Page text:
To turn a negative into a positive, ATI used its in-house PR team and Toronto-based PR agency Porter Novelli International to create a fulfillment program and win back disgruntled consumers. It offered customers who pre-ordered the original package six games for free until the release of Half-Life 2.

‘We addressed it with the [gaming] community in partnership with Valve,’ he says. ‘It did come up as an issue, but we put together a communications plan to address it. And since the initial reaction to it, it hasn’t been that big of a deal.’

Strategy asked three industry professionals if there’s any truth to the song and dance that any news is good news.

Bruce MacLellan, president, Environics

The point I always make to clients is that the word ‘crisis’ in the Chinese language is made up of two characters: one of the characters means ‘problem’ and the other means ‘opportunity.’ So a crisis can be an opportunity if it’s handled well. And the granddaddy example is Tylenol.

The lesson from [Tylenol] is that if you are responsible and caring for your customers, you can actually overcome the problem by demonstrating your ethics and your integrity and come out of it with a better image. Johnson & Johnson really demonstrated that customer care was more important than profit.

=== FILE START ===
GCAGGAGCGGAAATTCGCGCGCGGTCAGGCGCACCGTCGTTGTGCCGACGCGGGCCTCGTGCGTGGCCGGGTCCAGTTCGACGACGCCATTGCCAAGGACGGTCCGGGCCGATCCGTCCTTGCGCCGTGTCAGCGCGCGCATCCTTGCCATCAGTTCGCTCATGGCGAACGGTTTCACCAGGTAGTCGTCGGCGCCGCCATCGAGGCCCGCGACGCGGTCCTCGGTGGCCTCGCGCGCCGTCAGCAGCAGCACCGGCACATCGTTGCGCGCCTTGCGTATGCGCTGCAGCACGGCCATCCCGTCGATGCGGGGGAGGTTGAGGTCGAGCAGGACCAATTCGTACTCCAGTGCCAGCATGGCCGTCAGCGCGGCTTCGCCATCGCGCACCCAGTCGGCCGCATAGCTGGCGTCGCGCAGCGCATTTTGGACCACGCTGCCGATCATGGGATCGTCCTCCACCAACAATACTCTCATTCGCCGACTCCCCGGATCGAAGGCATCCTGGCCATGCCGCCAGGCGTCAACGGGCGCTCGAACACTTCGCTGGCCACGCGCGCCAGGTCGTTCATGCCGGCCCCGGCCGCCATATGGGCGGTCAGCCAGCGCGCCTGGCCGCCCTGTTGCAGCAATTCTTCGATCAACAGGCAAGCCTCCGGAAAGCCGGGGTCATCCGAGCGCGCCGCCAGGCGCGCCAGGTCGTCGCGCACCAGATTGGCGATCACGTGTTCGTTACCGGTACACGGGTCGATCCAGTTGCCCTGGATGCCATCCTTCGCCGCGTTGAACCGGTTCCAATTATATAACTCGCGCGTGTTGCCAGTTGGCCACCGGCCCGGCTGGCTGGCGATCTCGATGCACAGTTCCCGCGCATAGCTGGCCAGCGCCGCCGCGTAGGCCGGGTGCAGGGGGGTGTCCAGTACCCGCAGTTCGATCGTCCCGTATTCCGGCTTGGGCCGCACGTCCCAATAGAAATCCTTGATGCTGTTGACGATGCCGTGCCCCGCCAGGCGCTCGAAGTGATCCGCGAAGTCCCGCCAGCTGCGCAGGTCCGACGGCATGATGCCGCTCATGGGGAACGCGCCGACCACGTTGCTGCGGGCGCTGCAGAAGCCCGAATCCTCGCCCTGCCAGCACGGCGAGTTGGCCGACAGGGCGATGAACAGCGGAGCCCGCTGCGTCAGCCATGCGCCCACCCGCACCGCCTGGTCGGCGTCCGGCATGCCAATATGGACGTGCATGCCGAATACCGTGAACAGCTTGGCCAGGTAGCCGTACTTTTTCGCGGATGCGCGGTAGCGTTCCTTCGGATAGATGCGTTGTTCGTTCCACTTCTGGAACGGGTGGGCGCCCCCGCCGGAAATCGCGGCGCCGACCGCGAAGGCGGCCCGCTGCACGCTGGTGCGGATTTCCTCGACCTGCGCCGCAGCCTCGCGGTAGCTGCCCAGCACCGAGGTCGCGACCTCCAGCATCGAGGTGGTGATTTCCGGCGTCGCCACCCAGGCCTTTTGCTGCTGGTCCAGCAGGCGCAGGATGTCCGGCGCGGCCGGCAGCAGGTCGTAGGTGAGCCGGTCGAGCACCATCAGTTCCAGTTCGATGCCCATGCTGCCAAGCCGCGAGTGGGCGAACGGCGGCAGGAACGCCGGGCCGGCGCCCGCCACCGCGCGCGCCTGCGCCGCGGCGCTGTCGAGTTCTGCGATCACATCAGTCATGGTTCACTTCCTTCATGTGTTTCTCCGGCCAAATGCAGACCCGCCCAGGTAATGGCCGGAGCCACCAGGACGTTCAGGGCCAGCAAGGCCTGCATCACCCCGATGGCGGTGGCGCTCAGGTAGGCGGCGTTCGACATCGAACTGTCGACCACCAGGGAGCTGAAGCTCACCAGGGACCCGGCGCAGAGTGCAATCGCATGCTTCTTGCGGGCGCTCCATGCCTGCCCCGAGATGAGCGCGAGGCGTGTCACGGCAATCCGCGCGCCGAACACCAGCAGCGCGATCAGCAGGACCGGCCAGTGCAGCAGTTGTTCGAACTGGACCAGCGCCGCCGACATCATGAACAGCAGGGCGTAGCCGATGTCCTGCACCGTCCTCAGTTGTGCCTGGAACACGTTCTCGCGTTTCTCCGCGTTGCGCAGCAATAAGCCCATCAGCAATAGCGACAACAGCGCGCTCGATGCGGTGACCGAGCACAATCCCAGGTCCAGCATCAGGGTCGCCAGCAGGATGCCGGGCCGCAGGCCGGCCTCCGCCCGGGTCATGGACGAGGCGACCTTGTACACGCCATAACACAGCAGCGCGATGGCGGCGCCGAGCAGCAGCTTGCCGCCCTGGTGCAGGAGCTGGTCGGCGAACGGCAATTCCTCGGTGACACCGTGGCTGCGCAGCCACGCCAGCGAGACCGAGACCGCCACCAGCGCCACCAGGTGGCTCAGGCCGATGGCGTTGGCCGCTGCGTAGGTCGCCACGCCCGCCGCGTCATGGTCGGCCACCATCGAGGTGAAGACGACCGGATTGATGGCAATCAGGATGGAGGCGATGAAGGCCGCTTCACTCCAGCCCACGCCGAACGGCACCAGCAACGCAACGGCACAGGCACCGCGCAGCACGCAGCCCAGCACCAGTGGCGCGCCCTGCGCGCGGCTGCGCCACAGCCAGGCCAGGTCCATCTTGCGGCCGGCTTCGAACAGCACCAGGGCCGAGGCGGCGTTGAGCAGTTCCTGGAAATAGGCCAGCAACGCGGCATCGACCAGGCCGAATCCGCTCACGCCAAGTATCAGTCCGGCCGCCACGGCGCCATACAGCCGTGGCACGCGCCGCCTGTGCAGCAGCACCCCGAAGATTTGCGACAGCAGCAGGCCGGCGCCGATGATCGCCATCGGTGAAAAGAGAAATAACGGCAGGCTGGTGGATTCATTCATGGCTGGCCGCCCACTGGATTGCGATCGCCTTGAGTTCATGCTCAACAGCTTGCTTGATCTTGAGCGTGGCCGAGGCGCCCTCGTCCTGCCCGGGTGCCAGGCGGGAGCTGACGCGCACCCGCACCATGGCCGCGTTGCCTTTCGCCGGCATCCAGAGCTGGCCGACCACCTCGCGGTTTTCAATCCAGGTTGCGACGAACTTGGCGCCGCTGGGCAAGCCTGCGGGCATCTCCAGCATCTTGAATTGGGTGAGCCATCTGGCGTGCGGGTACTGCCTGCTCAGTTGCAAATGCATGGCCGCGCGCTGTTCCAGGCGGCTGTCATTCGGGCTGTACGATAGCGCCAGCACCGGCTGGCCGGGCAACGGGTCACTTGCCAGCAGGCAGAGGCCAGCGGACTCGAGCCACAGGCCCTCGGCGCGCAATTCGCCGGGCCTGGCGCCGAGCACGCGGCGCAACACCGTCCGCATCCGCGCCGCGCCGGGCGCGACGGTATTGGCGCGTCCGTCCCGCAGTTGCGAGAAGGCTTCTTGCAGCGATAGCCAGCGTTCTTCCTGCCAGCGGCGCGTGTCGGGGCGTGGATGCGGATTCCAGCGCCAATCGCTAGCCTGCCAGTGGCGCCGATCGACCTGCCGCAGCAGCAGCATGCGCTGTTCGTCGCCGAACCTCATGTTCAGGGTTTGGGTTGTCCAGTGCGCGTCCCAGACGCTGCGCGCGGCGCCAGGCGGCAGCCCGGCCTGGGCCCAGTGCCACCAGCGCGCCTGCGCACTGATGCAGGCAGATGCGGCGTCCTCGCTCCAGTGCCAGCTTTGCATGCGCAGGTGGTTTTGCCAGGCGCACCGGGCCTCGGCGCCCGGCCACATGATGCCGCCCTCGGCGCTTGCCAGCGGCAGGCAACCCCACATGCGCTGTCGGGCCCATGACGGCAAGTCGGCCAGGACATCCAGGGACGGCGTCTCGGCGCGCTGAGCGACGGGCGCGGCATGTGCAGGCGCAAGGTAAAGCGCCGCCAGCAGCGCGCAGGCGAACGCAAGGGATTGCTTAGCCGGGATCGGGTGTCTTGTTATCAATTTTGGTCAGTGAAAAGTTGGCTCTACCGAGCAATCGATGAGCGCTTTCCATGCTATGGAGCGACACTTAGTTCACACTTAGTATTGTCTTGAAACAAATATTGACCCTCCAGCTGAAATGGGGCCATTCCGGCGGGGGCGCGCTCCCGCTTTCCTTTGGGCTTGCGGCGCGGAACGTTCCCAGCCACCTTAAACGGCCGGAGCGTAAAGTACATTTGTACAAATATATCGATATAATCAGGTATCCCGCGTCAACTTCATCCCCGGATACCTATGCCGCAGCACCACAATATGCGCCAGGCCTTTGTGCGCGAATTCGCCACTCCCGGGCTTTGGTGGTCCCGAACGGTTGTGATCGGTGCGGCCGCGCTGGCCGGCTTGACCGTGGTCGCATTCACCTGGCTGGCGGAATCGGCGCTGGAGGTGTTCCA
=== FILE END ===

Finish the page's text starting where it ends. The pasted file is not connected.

They took a huge financial hit by recalling all of the products and destroying them. They communicated what they were doing well. They ran full-page ads to say, ‘Here’s what we’re doing.’ They introduced the tamper-proof packaging quickly and then gave everyone a coupon to buy it at almost next to no cost.

[Their response] contributed to Johnson & Johnson having one of the best corporate images in the world for decades since then.

Linda Smith, executive VP, senior partner and regional director, Fleishman-Hillard Canada

In the realm of corporate reputation, people care about companies. They care whether they are ethical, and they care to some extent about the leadership, the management and their fiscal responsibility. We’ve seen lots of scandals where all of those have brought companies down.

Depending on the extent [of the crisis, a company can bounce back]. If you’re an Enron, not necessarily. But if it’s an error where someone takes responsibility then it’s, ‘Here’s what we’re doing, here’s what we believe in.’

It’s true that when you make a positive initiative it has to be big or it has to be frequent. Or it has to have some element of believability and credibility. In our business, we talk a lot about credibility. And sometimes it’s a prolonged campaign, which should be done in good times as well, so that you are perceived as a good corporate citizen. Companies should be constantly measuring their corporate reputations.

Lars Hansen, VP, technology communications, National PR

[It's not about] the volume of opportunity to communicate. You have to determine how much you react to something and to what purpose. Unless you have something substantial or meaningful to deliver, you have to be careful about why you’d get into that conversation in the first place.

Communications cannot change the reality of a specific action or activity that took place. What it can do is have people better understand things – maybe understand where you were in regards to that situation and what you intend to do coming out of it. Forward-looking action is very important.

If you bounce around and react to everything without thinking about where your company wants to be in five to 10 years, it may have debilitating costs for you later.